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Old Parish Churchyard

Researched by Carrick McDonald

© Rutherglen Heritage Society

From the script of 'Rutherglen Old Parish Church', a programme which features in CamGlen Radio’s ‘Halfway to Burgh’ local history series. The text in blue is from an interview with Hugh Millar, Session Clerk at the church, recorded in 2017, which featured in the programme. This section of the programme covers the churchyard, said to have been a burial ground since the 6th. century.

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Above, Rutherglen Old Parish churchyard with St. Mary's tower and the current (1902) church in the background. 

'The moment you step outside the present Old Parish Church building you are walking on ground which is the responsibility of South Lanarkshire Council.  It looks after the graveyard where many former Rutherglen worthies are buried. Dr Gorman’s grave is in the corner next to the rear King Street end of the Town Hall.'  

Dr James Gorman was a physician who, in Victorian times, provided Ruglonians with medical care long before the National Health Service was introduced. He is mentioned in several historical accounts as having treated the injured during some of Lanarkshire’s most serious mining disasters. Apart from having a statue erected to him at the corner of Main Street and Queen Street, one of the town’s most popular pubs is named after him.

Gorman family grave

Above, the Gorman family grave. The plaque shown on the  obelisk is to the memory of Dr. John Gorman, James Gorman's father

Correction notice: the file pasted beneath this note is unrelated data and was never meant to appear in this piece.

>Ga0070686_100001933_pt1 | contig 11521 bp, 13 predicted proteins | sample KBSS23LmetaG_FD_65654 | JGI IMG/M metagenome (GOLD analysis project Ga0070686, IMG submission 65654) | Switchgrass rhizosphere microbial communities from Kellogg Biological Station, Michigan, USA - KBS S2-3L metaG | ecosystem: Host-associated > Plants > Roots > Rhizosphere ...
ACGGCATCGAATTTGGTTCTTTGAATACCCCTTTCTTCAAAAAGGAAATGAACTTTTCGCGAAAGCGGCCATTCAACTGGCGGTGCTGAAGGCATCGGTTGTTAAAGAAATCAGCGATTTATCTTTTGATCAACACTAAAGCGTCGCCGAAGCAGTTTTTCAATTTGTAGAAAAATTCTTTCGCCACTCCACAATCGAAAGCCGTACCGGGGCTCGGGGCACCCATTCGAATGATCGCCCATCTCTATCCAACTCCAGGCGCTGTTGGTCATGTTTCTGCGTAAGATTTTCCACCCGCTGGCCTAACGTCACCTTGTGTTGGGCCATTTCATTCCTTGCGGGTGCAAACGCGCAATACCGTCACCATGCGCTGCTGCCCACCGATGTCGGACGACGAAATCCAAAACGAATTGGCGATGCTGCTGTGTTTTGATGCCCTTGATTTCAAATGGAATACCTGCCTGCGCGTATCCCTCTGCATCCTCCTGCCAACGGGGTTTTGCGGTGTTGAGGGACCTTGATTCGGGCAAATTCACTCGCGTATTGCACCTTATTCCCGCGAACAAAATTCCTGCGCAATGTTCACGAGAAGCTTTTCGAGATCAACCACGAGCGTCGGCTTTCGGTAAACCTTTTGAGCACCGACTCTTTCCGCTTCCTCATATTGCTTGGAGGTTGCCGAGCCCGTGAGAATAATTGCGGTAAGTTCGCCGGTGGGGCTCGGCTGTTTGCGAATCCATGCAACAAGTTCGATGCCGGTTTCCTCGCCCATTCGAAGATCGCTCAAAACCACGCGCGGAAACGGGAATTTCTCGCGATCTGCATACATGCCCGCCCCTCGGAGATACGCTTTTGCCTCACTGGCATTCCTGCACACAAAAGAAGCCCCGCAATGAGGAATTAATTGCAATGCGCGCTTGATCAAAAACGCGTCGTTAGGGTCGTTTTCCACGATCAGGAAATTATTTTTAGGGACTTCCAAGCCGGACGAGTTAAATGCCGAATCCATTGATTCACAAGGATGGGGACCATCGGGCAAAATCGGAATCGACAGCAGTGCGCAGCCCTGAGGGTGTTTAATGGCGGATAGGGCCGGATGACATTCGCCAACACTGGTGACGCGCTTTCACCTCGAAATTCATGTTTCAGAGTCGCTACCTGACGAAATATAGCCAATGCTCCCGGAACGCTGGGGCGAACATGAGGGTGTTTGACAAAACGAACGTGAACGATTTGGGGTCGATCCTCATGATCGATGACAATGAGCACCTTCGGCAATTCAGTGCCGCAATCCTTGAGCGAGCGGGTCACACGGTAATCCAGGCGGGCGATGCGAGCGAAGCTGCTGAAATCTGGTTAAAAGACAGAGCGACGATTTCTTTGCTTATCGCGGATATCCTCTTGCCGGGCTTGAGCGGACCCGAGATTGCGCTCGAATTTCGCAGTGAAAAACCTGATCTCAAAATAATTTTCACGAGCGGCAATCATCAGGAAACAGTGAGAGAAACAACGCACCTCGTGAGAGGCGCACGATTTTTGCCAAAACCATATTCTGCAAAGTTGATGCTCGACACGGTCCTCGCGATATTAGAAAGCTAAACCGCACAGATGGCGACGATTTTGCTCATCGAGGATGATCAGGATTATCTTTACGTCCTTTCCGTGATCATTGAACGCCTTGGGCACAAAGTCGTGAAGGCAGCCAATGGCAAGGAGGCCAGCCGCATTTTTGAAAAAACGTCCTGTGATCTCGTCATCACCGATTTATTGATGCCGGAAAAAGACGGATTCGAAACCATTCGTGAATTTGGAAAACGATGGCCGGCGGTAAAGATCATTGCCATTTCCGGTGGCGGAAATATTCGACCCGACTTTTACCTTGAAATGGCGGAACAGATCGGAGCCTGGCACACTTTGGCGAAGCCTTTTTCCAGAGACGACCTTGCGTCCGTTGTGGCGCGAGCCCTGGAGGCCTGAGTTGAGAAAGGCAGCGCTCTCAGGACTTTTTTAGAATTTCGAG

The Last Burial

The last burial in the Old Parish Church graveyard was in the early 1950s. The audio clip below features local historian David Jackson (right)  pinning the date down to the exact year: 1953, as


he describes a  local man's  eye-witness account.

Last burial David Jackson amplDavid Jackson
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Gravestone against church wall

Above, weathered gravestones in the centre of the churchyard. 


'Many of the stones in the graveyard are badly weathered and some have been toppled by gales or tree roots. The Church does not have records of those buried in the graveyard but it does have a very few copies of a booklet prepared by J Scott Fairie of the Glasgow and West of Scotland Family History Society called Rutherglen Old Parish Churchyard which lists what can be read of the inscriptions on the stones in the graveyard. 

This booklet is available at a cost of £3.50 per copy.'

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Above, three late 18th. century gravestones in the churchyard including on the right, that of Andrew McMath and Ann Dugal, 1788.

'You will notice that the graveyard is higher than the surrounding streets, reminding us that when small graveyards are full you just bring in more soil and bury people in layers above those buried in the past.'

Historically, each parish provided, maintained and managed burial grounds at or near the parish church. By Victorian times the parish system was no longer able to cope with demand for burial space, and as a result burial grounds were increasingly provided by local authorities.


From the end of the 19th century, burial was being gradually superseded by cremation. The last burial in Rutherglen Old Parish Churchyard took place in 1953.

Right, photograph showing the level of the graveyard being higher than Main Street due to 'stacking' of burials over time.